Denver Company Pays $194K to Resolve Claims it Took Federal Minerals Without Permission

The U.S. Attorney’s Office announced Aug. 25 that PDC Energy, Inc., an oil and gas company headquartered in Denver, paid $194,000 to resolve allegations it drilled and operated an oil and gas well that removed federal minerals without permission.

To access federal minerals managed by the Bureau of Land Management, oil and gas exploration companies must first obtain a federal lease and a BLM-issued permit to drill a well. The U.S. Attorney’s Office noted the federal lease includes an obligation to pay a mineral royalty to the U.S. for the federal minerals produced from the well. Taking minerals without permission is considered trespassing.

The U.S. contended that in 2015, PDC drilled a well into federal minerals in Weld County without the necessary permissions, according to the announcement. The U.S. also alleged PDC operated that well for several years without paying the U.S. royalties for the minerals it extracted. PDC notified the U.S. of this well after a prior investigation and settlement with PDC involving mineral trespass. The U.S. Attorney’s Office noted PDC fully cooperated with the investigation.

“Federal public lands belong to all of us, and protecting them is a priority for our office,” said U.S. Attorney Cole Finegan in the press release. “Oil and gas companies that wish to drill on federal lands and take minerals owned by the public must obtain permission.”

“This settlement is the direct result of the Department of the Interior’s Office of the Inspector General, the Bureau of Land Management, and the Office of the Solicitor working collaboratively and diligently with the Department of Justice to protect our nation’s mineral resources and ensure that public revenues are collected on behalf of all American taxpayers,” said Ron Gonzales, special agent in charge for the Department of the Interior, Office of Inspector General’s Energy Investigations Unit, in a statement.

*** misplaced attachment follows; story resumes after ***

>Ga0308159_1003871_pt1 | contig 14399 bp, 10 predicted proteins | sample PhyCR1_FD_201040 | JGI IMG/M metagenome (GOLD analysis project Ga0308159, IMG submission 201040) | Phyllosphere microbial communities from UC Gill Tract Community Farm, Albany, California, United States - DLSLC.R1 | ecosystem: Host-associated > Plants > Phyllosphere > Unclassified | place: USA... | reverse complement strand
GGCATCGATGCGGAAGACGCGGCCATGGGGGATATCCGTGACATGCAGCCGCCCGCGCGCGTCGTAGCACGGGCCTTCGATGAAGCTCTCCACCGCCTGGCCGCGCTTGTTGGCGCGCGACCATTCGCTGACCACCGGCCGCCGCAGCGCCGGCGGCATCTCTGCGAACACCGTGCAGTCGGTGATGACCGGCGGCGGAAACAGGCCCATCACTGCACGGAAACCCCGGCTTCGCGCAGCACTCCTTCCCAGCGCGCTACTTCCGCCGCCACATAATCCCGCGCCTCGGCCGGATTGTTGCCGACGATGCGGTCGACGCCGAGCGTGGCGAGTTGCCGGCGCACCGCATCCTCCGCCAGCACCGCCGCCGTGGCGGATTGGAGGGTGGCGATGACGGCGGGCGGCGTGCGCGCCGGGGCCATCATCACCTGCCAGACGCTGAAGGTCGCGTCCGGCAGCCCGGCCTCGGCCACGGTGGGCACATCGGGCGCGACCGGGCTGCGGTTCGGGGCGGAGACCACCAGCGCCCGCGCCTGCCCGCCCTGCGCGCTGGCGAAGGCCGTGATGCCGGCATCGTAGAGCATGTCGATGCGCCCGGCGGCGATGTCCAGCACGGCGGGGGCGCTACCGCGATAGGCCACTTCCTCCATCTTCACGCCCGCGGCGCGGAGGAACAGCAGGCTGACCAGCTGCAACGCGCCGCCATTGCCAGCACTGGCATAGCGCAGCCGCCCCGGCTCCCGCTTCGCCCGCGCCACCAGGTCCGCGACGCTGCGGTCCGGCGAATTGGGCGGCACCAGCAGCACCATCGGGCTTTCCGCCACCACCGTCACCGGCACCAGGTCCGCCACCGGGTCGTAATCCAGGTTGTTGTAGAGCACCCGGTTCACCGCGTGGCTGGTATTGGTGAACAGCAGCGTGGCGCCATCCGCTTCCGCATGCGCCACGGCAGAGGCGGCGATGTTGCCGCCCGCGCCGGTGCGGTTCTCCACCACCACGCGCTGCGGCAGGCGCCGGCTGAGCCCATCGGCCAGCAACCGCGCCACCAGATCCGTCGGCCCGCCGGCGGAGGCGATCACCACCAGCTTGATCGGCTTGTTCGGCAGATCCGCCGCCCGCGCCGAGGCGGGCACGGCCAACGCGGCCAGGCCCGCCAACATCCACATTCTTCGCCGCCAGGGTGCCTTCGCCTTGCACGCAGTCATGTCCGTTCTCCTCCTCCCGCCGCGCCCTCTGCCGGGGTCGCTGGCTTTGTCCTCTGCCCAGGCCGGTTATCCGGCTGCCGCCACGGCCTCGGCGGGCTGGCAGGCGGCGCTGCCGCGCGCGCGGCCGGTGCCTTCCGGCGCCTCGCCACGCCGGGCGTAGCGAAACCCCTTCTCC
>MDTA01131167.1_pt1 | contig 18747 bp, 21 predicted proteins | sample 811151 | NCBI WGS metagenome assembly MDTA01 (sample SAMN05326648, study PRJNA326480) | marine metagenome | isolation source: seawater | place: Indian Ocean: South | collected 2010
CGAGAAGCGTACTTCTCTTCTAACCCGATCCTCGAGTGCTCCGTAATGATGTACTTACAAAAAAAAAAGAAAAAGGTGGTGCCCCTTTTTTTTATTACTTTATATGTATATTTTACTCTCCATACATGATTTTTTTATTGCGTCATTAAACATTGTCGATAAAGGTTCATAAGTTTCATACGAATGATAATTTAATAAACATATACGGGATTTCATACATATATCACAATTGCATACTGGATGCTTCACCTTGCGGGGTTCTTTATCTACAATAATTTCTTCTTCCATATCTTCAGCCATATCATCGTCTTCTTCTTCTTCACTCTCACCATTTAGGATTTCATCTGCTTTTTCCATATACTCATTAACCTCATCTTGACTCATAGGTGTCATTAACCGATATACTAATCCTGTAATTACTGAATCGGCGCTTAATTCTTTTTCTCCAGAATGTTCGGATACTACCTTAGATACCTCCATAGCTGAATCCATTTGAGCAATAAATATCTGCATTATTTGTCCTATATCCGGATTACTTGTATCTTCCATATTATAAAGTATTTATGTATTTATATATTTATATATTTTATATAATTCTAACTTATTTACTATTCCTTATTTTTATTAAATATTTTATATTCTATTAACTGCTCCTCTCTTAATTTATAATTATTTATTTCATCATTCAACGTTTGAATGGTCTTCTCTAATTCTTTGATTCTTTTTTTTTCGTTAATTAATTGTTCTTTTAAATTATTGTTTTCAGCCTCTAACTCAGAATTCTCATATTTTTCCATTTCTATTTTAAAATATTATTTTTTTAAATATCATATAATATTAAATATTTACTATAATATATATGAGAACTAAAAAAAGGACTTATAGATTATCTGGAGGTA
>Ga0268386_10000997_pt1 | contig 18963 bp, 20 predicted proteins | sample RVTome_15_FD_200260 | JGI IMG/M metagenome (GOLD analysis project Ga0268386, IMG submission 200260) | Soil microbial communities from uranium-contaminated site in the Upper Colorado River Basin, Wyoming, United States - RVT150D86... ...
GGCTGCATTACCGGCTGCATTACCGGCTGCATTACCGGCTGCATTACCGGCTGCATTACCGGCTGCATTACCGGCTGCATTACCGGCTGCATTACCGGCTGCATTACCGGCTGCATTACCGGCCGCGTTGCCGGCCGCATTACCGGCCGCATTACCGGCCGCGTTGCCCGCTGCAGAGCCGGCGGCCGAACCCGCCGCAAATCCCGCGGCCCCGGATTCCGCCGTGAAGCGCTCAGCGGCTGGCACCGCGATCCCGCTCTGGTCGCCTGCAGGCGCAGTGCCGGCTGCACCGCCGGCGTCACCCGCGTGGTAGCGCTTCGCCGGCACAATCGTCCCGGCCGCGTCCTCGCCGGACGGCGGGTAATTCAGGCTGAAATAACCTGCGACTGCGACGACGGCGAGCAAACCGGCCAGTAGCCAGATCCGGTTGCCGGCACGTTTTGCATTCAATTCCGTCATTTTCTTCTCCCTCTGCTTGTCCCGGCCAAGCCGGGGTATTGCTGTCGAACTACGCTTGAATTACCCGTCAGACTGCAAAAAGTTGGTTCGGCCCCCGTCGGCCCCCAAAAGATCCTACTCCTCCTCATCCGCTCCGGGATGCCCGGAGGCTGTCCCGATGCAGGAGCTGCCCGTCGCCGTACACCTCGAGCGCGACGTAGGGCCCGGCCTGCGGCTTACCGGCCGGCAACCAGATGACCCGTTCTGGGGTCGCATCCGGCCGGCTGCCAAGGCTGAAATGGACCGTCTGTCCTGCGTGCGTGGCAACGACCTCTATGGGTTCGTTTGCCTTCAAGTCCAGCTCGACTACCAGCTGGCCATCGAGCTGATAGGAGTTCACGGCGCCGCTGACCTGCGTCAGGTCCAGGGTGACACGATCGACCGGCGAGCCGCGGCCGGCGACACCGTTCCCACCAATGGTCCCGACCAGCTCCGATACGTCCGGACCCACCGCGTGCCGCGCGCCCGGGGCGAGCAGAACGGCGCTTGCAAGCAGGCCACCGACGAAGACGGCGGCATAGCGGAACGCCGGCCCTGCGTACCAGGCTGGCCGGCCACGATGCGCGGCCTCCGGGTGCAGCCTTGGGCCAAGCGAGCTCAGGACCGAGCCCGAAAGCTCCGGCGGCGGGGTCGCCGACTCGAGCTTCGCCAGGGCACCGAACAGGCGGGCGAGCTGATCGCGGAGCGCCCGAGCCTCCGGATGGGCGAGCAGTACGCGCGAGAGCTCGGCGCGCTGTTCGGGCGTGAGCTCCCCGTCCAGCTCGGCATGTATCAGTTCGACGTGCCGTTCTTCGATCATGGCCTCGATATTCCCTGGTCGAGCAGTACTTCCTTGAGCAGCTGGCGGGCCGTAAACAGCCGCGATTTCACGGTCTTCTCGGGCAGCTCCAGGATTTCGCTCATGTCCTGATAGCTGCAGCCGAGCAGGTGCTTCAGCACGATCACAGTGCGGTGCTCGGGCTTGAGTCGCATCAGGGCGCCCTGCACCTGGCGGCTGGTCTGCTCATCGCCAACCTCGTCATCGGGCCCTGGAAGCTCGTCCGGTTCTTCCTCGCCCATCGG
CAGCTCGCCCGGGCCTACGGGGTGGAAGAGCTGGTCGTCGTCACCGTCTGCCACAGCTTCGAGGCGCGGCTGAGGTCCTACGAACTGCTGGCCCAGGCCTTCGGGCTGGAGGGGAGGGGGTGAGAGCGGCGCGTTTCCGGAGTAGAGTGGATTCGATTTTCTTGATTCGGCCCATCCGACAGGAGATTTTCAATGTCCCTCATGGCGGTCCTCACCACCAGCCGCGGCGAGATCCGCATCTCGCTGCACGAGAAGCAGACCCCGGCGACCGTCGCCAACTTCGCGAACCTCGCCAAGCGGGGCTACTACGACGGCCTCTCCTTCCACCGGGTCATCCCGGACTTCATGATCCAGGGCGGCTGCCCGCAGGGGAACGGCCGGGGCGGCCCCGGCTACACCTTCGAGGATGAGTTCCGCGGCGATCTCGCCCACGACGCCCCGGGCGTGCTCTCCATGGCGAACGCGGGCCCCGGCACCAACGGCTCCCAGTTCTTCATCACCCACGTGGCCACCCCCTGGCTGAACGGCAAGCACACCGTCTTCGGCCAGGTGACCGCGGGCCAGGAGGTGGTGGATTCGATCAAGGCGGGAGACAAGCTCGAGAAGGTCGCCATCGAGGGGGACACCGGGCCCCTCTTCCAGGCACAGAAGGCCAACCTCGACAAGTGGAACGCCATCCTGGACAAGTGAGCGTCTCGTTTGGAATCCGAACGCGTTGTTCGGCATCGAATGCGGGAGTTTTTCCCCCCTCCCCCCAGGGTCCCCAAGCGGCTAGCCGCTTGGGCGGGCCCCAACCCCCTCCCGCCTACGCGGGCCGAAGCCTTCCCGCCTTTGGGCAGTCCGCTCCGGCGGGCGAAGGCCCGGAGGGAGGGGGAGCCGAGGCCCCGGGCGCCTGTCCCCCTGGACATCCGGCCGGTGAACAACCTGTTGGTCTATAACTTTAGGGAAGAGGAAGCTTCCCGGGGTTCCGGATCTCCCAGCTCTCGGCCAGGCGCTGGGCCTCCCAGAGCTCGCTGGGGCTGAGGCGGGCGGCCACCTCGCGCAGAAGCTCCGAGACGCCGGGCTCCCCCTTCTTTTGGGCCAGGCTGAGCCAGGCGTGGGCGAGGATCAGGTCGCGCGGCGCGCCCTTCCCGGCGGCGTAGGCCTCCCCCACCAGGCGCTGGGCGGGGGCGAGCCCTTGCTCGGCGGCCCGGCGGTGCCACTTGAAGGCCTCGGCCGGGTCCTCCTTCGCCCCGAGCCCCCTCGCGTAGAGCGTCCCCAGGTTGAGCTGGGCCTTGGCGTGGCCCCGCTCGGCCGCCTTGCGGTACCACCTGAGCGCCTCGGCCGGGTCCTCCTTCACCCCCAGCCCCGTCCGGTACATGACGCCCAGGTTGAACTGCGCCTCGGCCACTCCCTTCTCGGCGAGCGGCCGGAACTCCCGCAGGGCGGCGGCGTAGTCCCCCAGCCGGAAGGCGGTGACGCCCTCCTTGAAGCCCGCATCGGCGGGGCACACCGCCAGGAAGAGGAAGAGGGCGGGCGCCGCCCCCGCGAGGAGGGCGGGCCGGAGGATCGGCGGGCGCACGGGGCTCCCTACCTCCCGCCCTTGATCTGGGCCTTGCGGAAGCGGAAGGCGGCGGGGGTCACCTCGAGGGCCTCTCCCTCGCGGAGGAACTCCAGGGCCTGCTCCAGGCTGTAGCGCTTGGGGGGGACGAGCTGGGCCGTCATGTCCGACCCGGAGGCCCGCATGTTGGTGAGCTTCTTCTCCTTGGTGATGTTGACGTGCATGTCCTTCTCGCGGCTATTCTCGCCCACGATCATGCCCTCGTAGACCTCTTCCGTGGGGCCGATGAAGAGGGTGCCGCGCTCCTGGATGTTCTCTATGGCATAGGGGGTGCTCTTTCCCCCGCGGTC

“The BLM is responsible for the management of the public’s energy and mineral resources. We take that responsibility seriously both to ensure the public receives the compensation due and to enable stewardship of impacted lands and resources,” said BLM Colorado State Director Doug Vilsack in the press release.

This case was handled by Assistant U.S. Attorney Andrea Wang. The U.S. Attorney’s Office noted the claims resolved by the settlement are allegations only and there’s been no determination of liability.

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